Family Businesses Must Beware of Fraud

Family Businesses Must Beware of Fraud

July 2023 Update – Family Businesses Must Beware of Fraud & Are Scholarships Taxable?

Family businesses make up a huge percentage of companies in the United States and produce much of the country’s gross domestic product. Often defined as companies that are majority owned by a single family with two or more family members involved in their management, family businesses can be a significant source of wealth. However, they may also potentially face higher fraud risks.

Major obstacles involved

Why might family businesses be more vulnerable to fraud than other companies? For one thing, prevention efforts can be hampered by loyalty and affection. One of the biggest obstacles to fraud prevention is simply acknowledging that someone in the family could be capable of initiating or overlooking unethical or illegal activities.

But like any other business, family enterprises should include internal controls that make fraud difficult to perpetrate. It may be awkward to exercise authority over members of one’s own family, but someone needs to take charge if or when issues arise. Sometimes family businesses need to hit the reset button and reestablish a hierarchy and process of authority while moving forward with the enterprise.

Advantage of independent advice

Of course, the person in charge potentially could be the one defrauding the company. That’s why independent auditors and legal advisors are critical. Your family business should look outside its immediate circles of relatives and friends and retain professional advisors who can be objective when assessing the company. Audited financial statements from independent accountants protect the business and its stakeholders.

If your company is large enough to have a board of directors, it should include at least one outsider who’s strong enough to tell you things you may not want to hear. In some extreme cases, members of all-family boards have been known to work together to bilk their companies. This becomes much more difficult when collusion requires the assistance of an outsider.

Punishing the perpetrator

Another factor that makes preventing fraud in family businesses hard is how they tend to handle fraud incidents. Even when legal action is an option, families rarely can bring themselves to pursue action against one of their own. Sometimes families choose to save the fraudster from public scandal or punishment rather than maintain ethical professional standards. Many fraud perpetrators know that.

If you discover a family member is committing fraud, consult with a trusted attorney or accountant. An advisor may want to explain to the perpetrator the illegality and possible consequences of the fraudulent actions. If such interventions don’t work, however, you and other family members may have no choice but to seek prosecution.

Avoid blind trust

There are plenty of advantages to working with family members, but you also need to watch for pitfalls. To maintain high ethical standards and prevent fraud, rely on professional advisors and nonfamily officers to provide perspective and objective advice. Contact us for help with internal controls.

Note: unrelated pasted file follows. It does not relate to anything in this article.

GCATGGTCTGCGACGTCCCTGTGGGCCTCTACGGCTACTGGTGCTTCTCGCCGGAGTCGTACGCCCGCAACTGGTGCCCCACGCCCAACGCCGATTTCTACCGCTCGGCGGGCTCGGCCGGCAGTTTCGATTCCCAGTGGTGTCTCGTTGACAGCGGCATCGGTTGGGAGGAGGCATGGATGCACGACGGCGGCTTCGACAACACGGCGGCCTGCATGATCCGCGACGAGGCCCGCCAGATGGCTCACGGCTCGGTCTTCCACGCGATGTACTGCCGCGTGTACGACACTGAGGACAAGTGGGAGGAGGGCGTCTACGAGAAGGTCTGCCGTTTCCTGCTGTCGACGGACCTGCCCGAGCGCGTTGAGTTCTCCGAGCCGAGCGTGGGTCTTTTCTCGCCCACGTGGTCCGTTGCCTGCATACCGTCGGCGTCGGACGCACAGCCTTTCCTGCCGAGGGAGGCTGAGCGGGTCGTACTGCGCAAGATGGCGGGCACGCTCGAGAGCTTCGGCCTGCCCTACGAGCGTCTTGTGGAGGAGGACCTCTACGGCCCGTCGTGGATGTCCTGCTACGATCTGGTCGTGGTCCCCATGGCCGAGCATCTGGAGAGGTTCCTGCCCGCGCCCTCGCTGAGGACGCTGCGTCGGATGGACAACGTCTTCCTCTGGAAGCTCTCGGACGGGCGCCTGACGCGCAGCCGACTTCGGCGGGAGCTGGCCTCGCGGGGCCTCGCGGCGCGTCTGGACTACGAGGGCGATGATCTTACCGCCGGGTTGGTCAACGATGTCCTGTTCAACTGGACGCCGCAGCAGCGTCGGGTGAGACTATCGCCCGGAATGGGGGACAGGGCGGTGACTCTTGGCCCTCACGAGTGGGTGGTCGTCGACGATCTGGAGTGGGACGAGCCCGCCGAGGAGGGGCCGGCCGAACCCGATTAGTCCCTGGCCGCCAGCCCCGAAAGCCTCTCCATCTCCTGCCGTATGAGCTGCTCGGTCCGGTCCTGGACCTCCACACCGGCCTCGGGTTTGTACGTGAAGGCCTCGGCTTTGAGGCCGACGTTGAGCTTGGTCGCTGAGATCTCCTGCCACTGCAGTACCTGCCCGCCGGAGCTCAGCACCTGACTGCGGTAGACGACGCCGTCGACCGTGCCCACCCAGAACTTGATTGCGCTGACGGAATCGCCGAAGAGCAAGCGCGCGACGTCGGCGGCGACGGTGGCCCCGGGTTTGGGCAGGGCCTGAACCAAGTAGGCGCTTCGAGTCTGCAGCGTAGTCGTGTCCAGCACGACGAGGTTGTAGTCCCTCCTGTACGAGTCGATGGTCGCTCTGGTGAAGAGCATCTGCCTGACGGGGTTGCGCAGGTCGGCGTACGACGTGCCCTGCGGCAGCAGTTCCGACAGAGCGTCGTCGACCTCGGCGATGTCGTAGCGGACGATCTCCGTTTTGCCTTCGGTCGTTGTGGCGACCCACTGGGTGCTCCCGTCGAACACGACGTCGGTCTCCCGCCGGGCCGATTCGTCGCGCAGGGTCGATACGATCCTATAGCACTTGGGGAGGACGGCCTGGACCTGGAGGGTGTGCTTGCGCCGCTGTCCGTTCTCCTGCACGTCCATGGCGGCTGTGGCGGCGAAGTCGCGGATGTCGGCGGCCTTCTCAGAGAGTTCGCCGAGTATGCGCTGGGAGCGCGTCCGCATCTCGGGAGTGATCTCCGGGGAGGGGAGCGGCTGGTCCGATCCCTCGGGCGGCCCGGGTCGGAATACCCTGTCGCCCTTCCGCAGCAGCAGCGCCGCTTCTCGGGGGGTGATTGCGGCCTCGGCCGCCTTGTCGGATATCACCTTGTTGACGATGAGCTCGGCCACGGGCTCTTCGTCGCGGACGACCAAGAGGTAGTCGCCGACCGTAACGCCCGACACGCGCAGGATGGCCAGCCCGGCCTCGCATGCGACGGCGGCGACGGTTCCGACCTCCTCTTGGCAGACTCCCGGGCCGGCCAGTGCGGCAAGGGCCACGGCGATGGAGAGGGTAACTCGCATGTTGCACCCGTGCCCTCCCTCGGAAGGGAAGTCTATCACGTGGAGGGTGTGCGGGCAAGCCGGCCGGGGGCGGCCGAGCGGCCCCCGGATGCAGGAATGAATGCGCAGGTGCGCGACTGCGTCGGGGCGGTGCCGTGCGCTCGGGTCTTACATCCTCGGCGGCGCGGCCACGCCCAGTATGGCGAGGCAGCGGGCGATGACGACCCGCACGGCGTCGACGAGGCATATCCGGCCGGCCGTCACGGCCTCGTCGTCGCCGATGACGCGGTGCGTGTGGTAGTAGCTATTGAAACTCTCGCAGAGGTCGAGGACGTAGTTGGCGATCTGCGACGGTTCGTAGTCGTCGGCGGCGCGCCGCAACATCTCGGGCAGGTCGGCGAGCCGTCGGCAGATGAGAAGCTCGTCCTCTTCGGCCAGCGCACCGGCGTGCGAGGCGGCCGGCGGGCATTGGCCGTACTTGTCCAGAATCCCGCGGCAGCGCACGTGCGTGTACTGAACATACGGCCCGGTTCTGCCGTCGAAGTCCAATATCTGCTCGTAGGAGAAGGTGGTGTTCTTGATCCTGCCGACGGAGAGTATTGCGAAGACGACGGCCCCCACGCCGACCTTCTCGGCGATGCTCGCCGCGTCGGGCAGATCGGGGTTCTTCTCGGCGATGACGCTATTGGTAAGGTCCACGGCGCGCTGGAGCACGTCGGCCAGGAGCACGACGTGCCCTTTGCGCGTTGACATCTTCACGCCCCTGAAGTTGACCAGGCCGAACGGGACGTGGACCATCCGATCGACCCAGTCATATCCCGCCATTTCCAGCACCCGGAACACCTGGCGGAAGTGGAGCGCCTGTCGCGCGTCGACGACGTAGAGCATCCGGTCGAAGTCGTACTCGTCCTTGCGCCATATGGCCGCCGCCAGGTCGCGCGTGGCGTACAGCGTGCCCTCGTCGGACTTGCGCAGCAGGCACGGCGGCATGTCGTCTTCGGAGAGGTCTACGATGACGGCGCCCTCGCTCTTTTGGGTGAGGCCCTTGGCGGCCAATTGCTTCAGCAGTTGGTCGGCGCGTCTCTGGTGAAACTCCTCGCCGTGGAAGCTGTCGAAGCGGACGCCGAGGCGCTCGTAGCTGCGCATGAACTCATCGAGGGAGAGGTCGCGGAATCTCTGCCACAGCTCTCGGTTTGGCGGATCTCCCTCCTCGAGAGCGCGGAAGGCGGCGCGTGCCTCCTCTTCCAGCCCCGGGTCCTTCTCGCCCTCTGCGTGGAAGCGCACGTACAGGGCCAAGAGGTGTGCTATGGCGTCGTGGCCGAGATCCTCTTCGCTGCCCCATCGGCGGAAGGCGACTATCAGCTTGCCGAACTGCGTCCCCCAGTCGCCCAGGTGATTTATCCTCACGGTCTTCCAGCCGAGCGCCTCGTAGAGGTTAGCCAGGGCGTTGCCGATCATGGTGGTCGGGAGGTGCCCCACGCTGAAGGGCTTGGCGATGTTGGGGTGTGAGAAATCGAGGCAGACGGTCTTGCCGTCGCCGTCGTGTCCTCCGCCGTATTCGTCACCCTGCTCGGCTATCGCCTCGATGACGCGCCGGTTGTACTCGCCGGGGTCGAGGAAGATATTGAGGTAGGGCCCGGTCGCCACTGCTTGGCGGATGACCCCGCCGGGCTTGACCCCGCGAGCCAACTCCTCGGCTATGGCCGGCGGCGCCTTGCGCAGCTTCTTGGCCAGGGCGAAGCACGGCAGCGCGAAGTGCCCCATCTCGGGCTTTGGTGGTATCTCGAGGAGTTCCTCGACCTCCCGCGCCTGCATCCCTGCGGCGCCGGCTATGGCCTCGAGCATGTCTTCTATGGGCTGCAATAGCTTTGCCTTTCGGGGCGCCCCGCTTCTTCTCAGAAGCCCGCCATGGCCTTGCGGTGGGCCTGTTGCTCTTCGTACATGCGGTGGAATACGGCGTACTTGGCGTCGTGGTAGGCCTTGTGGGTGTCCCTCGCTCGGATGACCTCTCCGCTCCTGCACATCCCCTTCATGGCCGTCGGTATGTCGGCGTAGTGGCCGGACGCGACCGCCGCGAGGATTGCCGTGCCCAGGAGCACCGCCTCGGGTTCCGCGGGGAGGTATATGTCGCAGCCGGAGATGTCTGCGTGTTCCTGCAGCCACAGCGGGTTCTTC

Are Scholarships Taxable?

If your child has been awarded a scholarship, that’s cause for celebration. For some students, a scholarship means the difference between going to the college of their choice and starting at community college, or even not going at all. But be aware that scholarships may bring tax consequences.

Generally, but not always

Scholarships (and fellowships) are generally tax-free for students at elementary, middle and high schools, as well as those attending college, graduate school or accredited vocational schools. It doesn’t matter if the scholarship makes a direct payment to the individual or reduces tuition.

However, subject to limited exceptions, a scholarship isn’t tax-free if the payments are linked to services that the student performs as a condition for receiving the award, even if the services are required of all degree candidates. Therefore, a stipend a student receives for required teaching, research or other services is taxable, even if the student uses the money for tuition or related expenses.

What if you, or a family member, is fortunate enough to be an employee of an educational institution that provides reduced or free tuition to employees and their families? Such a reduction in tuition isn’t included in the employee’s income or subject to tax.

Returns and recordkeeping

If a scholarship is tax-free and the student has no other income, the award doesn’t have to be reported on a tax return. However, any portion of an award that’s taxable as payment for services is treated as wages. Estimated tax payments may have to be made if the payor doesn’t withhold enough tax.

The student should receive a Form W-2, “Wage and Tax Statement,” showing the amount of these wages and the amount of tax withheld. But any portion of the award that’s taxable must be reported even if no Form W-2 is received.

Basic rules

These are just a few of the basic rules. Other rules and limitations may apply. For example, if your child’s scholarship is taxable, it may limit other higher education tax benefits to which you or your child are entitled. As we approach the new school year, best wishes for your child’s success. Please contact us if you wish to discuss this or any other tax matter.